Extremely large, sparse graphs with billions of nodes and hundreds of billions of edges arise in many important problem domains ranging from social science, bioinformatics, to video content analysis and search engines. In response to the increasingly larger and more diverse graphs, and the critical need of analyzing them, we focus on large scale graph analytics, an essential class of big data analysis, to explore the comprehensive relationship among a vast collection of interconnected entities. However, it is challenging for existing computer systems to process the massive-scale real-world graphs, not only due to their large memory footprint, but also that most graph algorithms entail irregular memory access patterns and a low compute-to-memory access ratio.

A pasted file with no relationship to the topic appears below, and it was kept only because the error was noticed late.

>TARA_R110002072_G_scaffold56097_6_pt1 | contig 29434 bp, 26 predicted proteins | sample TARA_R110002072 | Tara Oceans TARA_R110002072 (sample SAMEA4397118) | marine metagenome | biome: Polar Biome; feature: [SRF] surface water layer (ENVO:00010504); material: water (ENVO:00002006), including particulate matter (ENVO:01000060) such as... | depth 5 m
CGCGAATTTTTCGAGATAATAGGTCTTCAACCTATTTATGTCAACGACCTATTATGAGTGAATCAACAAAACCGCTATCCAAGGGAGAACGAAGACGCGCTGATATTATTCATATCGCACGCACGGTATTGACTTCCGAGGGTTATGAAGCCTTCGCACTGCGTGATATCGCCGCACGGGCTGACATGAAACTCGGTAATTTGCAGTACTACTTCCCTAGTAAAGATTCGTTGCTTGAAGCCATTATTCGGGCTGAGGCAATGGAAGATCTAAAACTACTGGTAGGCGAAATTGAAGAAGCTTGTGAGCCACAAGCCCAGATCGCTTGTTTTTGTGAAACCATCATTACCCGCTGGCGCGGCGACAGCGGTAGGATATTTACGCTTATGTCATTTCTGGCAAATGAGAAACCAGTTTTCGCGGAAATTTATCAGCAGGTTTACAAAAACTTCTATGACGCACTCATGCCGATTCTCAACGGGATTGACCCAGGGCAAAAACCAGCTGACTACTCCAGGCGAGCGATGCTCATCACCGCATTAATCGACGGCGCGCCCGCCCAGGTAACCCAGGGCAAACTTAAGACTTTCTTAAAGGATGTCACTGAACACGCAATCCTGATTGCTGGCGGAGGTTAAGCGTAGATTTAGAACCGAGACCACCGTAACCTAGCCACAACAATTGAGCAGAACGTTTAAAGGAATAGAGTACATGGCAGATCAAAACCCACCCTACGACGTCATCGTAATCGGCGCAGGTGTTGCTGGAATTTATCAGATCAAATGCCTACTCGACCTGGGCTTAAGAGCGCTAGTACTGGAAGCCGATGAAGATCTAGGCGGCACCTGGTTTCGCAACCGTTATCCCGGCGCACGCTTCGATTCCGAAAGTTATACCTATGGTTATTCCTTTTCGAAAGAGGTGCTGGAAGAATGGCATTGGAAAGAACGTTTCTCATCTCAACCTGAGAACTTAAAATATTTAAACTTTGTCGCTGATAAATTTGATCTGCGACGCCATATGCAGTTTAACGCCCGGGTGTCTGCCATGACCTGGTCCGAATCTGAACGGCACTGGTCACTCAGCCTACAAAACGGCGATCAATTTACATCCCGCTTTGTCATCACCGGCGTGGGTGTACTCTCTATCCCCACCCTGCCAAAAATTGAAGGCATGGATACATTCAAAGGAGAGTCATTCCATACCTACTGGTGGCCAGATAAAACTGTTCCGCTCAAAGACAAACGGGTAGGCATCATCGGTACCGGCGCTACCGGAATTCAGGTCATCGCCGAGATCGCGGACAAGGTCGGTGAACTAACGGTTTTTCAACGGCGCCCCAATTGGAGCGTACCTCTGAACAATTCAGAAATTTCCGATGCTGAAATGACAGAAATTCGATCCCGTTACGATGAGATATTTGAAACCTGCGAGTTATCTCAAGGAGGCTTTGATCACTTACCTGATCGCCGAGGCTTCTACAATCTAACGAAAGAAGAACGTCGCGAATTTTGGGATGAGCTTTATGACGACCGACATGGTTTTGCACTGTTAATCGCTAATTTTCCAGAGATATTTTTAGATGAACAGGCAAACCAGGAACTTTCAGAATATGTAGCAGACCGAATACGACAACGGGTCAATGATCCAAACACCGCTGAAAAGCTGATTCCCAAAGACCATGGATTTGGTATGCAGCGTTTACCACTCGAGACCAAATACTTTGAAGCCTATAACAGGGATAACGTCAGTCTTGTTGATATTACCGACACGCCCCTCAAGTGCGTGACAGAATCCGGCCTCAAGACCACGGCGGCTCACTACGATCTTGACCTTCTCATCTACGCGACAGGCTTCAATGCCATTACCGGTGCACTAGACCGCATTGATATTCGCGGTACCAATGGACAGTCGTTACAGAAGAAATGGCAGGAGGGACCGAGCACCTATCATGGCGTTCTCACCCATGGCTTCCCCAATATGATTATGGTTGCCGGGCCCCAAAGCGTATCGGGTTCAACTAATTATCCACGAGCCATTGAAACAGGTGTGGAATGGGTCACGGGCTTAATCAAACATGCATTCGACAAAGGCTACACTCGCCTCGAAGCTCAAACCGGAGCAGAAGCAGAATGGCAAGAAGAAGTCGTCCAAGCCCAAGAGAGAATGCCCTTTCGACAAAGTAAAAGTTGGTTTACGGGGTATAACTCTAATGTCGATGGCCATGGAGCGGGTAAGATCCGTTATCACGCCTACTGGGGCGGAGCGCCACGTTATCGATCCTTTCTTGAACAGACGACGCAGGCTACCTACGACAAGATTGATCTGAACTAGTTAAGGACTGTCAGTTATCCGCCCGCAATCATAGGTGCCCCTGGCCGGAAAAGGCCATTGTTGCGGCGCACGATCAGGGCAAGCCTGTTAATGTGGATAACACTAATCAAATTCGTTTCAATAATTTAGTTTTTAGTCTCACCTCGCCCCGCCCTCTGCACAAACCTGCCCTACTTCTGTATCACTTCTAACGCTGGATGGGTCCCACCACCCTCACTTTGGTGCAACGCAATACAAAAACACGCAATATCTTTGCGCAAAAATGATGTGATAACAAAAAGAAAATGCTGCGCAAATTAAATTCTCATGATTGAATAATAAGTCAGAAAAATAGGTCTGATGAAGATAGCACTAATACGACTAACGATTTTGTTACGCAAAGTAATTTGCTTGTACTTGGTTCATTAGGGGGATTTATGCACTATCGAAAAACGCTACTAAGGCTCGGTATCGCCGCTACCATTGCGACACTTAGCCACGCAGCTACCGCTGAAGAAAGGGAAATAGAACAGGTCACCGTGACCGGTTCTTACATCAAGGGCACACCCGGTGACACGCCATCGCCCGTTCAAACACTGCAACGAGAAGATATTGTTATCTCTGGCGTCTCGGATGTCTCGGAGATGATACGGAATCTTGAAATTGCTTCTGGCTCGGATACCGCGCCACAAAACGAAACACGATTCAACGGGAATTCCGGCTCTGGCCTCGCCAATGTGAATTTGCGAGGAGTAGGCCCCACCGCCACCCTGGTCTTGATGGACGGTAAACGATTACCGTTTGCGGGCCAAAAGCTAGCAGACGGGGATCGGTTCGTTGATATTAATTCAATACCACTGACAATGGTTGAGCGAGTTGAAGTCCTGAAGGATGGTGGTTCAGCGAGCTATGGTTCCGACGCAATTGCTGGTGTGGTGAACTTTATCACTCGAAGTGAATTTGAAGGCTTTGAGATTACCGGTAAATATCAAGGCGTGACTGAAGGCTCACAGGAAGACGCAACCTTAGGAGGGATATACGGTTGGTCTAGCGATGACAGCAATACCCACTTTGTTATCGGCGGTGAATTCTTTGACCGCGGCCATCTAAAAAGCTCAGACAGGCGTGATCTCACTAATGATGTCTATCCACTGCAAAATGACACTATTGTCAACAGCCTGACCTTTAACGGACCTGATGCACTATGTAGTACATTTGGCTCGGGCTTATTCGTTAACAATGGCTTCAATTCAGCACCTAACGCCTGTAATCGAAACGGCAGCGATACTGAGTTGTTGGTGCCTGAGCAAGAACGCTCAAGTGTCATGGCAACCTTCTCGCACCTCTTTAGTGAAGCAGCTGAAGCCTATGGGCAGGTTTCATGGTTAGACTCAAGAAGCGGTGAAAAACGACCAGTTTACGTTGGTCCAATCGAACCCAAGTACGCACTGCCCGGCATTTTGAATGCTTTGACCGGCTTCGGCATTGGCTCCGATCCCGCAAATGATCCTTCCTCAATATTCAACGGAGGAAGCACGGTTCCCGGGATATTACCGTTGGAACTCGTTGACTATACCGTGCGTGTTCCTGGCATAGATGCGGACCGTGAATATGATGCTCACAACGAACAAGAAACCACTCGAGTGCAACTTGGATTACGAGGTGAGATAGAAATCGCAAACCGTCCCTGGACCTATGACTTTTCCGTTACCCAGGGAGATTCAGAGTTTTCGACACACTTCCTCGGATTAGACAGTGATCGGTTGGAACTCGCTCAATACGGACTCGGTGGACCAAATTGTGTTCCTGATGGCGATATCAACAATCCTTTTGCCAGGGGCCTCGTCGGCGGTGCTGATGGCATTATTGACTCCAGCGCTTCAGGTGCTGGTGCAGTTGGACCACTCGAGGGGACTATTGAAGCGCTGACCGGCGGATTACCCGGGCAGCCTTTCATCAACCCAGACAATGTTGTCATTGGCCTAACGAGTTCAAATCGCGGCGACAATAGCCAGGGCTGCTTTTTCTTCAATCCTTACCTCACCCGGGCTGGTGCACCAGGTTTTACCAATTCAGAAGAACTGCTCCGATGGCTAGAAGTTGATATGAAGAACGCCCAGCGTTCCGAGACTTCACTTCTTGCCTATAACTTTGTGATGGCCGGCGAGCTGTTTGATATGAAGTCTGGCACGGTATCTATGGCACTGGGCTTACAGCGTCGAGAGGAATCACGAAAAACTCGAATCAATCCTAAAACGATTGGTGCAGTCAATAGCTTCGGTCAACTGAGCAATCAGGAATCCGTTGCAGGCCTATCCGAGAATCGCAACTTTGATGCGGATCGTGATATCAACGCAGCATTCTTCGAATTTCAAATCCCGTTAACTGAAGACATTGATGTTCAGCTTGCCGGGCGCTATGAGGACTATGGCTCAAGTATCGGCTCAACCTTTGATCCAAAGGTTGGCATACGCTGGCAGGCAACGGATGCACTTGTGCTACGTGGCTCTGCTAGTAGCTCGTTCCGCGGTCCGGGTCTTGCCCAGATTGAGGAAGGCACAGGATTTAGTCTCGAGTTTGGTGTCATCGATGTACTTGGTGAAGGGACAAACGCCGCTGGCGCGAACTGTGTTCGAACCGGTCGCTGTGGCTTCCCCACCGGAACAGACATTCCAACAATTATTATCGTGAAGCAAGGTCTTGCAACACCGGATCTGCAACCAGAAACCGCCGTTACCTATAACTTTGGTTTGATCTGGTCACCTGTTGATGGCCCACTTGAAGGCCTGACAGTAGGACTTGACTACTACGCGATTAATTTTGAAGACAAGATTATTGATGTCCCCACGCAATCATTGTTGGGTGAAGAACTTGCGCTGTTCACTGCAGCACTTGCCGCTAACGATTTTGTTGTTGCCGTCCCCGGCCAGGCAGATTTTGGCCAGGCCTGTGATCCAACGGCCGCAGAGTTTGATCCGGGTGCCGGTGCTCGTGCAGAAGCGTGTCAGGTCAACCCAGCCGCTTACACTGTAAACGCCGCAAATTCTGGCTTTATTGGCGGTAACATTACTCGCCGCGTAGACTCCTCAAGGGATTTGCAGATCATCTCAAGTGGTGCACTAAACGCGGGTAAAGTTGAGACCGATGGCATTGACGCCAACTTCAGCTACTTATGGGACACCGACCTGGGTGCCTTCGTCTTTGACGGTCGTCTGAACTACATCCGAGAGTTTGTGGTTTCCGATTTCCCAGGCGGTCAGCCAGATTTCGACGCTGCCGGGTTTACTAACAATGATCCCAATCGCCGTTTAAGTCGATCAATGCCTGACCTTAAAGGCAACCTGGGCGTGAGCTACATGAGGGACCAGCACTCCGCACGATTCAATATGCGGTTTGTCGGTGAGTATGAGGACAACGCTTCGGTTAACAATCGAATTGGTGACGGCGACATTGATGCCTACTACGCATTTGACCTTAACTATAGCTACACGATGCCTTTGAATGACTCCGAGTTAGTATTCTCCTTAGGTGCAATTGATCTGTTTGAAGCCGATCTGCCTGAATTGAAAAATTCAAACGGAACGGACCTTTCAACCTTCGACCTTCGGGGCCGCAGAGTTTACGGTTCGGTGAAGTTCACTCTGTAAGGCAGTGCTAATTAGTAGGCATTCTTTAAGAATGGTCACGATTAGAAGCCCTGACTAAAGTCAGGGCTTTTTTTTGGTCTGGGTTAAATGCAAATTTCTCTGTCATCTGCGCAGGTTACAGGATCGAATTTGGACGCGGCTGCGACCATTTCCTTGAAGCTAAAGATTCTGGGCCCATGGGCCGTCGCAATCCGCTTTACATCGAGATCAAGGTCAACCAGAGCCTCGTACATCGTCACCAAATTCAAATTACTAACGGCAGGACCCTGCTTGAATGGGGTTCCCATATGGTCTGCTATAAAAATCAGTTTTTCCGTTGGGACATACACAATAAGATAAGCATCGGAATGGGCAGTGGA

In this research, we invented “degree-aware” hardware/software techniques to improve graph processing efficiency. Our research is built atop a key insight that we obtained from architecture-independent algorithm analysis, which has not been revealed in prior work. More specifically, we identified that a key challenge in processing massive-scale graphs is the redundant graph computations caused by the presence of high-degree vertices which not only increase the total amount of computations but also incur unnecessary random data access. To address this challenge, we developed variants of graph processing systems on an FPGA-HMC platform [Zhang2018FPGA-Graph, Khoram2018FPGA, Zhang2017FPGA-BFS]. For the first time, we leverage the inherent graph property i.e. vertex degree to co-optimize algorithm and hardware architecture. In particular, the unique contributions we made include two algorithm optimization techniques: degree-aware adjacency list reordering and degree-aware vertex index sorting. The former reduces the number of redundant graph computations, while the latter creates a strong correlation between vertex index and data access frequency, which can be effectively applied to guide the hardware design. Further, by leveraging the strong correlation between vertex index and data access frequency created by degree-aware vertex index sorting, we developed two platform-dependent hardware optimization techniques, namely degree-aware data placement and degree-aware adjacency list compression. These two techniques together substantially reduce the amount of external memory access. Finally, we completed the full system design on an FPGA-HMC platform to verify the effectiveness of these techniques. Our implementation achieved the highest performance (45.8 billion traversed edges per second) among existing FPGA-based graph processing systems and was ranked No. 1 on GreenGraph500 list. Green Graph500 (updated June 19, 2019)